3D Printer in Medical Field

Dr. Sarika A. Panwar
Assistant Professor
(Department of Electronics and Telecommunication Engineering)

3D printing has been making waves in many industries over the past few decades. It offers a range of benefits over traditional manufacturing methods.

3-D printing is proving highly advantageous in medical applications. It has been used in medical applications since the early 2000s. Since then the 3-D printing has been evolved with new techniques and technologies in medical applications helping them improve treatment.

Body tissues and organs can fail due to accident, ageing or any birth defect. Currently, the treatment relies more on organ donor and transplant technologies. Organ transplantation is a very expensive procedure. Even there should be tissue match of the donor with the patient seeking organ replacement. This problem can be solved using 3D bio-printing of tissues and organs.

In 3D bio-printing of tissues and organs, the cells of the patient’s own body are used to build a replacement organ.  The cells are then cultivated for making bio-ink. Using gel-like bio-ink, the doctors can print the organ in the desired shape. Organic or synthetic dissolvable gels can also be used to support cell growth. This is a field wherein a lot of research is going on.

Bio-printing is in a budding stage as of 2020, but it has great prospective in the way organ transplant will work in the future. Lots of research going on in 3D bio-printing. A team at the University of New South Wales in Sidney has developed a ceramic ink that can be used with live cells to print the bone directly into the body. A team is currently working to print larger samples and also began small animal tests.

The human body is very complicated. Researchers are trying to replace lost limbs. 3D bio-printers now allows medical practitioners to model patients’ body parts. 3D-printing technology, coupled with advanced imaging techniques, can deliver prosthetic body parts that are highly tailored to the individual patient and may offer better results than ‘off-the-shelf’ solutions. Bio- 3D printers also have applications in the pharmaceutical industry. In near future, 3 D printing can be used for custom formulations (custom made tablets) and custom mixtures of drugs.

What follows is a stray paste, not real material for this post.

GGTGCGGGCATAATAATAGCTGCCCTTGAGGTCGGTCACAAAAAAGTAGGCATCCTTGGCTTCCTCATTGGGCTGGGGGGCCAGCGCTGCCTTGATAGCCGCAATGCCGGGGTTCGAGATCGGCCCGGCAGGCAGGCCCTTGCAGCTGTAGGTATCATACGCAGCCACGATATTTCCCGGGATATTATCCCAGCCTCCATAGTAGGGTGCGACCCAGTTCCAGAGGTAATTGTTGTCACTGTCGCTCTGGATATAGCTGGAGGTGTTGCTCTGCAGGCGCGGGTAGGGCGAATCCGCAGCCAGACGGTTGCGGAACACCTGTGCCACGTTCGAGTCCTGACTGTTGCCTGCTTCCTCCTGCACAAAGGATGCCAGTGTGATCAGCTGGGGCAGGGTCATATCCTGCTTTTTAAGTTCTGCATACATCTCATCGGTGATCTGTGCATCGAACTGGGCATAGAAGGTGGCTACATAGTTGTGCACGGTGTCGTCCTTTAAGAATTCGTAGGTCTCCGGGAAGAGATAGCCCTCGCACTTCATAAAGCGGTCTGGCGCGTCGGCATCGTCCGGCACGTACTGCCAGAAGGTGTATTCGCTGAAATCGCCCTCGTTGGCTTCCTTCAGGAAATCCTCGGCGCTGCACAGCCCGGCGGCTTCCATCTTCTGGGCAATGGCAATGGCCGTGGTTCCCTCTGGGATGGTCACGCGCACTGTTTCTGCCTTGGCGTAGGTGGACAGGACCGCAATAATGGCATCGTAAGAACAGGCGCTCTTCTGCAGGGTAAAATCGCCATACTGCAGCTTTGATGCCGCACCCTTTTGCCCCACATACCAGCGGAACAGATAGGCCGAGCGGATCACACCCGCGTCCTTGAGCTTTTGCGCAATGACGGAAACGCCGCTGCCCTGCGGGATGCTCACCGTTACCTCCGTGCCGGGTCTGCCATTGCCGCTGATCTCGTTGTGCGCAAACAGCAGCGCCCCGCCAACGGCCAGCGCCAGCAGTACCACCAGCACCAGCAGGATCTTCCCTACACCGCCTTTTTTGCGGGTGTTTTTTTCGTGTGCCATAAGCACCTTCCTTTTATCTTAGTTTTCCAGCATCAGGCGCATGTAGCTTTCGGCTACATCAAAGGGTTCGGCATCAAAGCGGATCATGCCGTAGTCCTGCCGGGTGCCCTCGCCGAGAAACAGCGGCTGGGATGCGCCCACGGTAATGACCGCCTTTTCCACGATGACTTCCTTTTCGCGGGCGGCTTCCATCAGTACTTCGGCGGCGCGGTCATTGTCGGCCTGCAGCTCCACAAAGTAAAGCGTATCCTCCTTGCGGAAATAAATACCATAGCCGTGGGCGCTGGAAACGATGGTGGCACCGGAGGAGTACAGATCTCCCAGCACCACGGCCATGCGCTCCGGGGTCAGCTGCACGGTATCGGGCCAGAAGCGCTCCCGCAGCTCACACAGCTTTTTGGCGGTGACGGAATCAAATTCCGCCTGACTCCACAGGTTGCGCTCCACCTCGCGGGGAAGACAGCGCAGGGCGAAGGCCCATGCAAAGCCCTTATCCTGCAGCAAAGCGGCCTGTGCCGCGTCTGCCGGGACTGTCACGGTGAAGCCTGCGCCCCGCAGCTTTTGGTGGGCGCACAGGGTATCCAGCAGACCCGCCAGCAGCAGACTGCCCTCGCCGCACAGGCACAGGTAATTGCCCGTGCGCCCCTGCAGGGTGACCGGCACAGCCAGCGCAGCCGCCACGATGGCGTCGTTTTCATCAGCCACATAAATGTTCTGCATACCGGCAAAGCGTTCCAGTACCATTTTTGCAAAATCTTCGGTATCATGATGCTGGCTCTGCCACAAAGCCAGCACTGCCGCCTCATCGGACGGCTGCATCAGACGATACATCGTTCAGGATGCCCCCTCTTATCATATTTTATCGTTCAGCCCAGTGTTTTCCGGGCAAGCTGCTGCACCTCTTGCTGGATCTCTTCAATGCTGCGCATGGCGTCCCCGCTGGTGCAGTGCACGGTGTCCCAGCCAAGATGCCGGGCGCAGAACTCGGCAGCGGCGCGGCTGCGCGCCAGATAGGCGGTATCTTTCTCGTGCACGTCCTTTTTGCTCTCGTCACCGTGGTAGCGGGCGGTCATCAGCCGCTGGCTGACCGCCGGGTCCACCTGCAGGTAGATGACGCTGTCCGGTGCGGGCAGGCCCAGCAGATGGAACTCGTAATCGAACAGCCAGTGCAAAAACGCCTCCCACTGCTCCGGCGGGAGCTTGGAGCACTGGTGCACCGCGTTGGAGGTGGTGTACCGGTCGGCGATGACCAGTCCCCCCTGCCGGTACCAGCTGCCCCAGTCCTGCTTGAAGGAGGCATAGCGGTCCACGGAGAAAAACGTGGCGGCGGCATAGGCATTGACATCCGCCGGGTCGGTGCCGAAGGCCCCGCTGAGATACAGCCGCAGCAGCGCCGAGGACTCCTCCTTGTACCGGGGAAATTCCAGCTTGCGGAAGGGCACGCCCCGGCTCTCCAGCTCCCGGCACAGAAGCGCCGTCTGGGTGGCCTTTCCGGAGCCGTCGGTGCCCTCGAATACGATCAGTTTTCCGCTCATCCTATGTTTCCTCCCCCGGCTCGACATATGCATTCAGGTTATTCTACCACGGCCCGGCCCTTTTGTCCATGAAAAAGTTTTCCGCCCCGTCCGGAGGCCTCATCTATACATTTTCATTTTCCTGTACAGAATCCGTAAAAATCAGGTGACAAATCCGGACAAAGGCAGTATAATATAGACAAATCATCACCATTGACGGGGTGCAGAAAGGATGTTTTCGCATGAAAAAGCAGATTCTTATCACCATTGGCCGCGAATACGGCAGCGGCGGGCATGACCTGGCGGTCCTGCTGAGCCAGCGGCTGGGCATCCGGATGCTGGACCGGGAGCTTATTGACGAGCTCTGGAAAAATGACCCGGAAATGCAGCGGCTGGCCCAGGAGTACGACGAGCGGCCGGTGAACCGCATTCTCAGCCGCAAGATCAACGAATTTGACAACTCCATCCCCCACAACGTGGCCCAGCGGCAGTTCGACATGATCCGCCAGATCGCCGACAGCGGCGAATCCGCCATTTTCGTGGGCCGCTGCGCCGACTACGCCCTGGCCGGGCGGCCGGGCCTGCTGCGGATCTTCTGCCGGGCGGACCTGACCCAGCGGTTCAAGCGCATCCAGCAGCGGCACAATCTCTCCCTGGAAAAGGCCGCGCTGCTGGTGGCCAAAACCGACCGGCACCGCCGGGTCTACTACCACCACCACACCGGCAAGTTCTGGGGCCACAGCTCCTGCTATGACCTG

Manufacturing of customized, critical implants is possible with 3 D printing. Medical designers can create lightweight prosthetic and graft designs.

While 3D printing technology future is indeed bright, it has some limitations that need to be overcome. Processing speed and printer resolution are less than needed for many medical applications. Secondly, there still is a lack of bio-printable material that perfectly mimics human tissue. Human organs and tissues are really complicated, and it will still take some research before we are able to produce raw material that exactly emulates the corresponding human organ.

The medical facilities offered in India are at par with the best in the world. Indian doctors are innovative and progressive doctors who are aware of the benefits offered by 3D printing. Availability of quality 3D printers, coupled with good 3D printing software augurs well for the future of this sector in India.

With the help of 3-D printers, now engineers can create objects designed in CAD software right on their desks.

Knowledge of the subjects like biomedical electronics, mechatronics, material and chemical science and 3D modelling will give you a background that is applicable to the world of 3D printing. These subject areas will also give direct access to the techniques used in 3D bioprinting.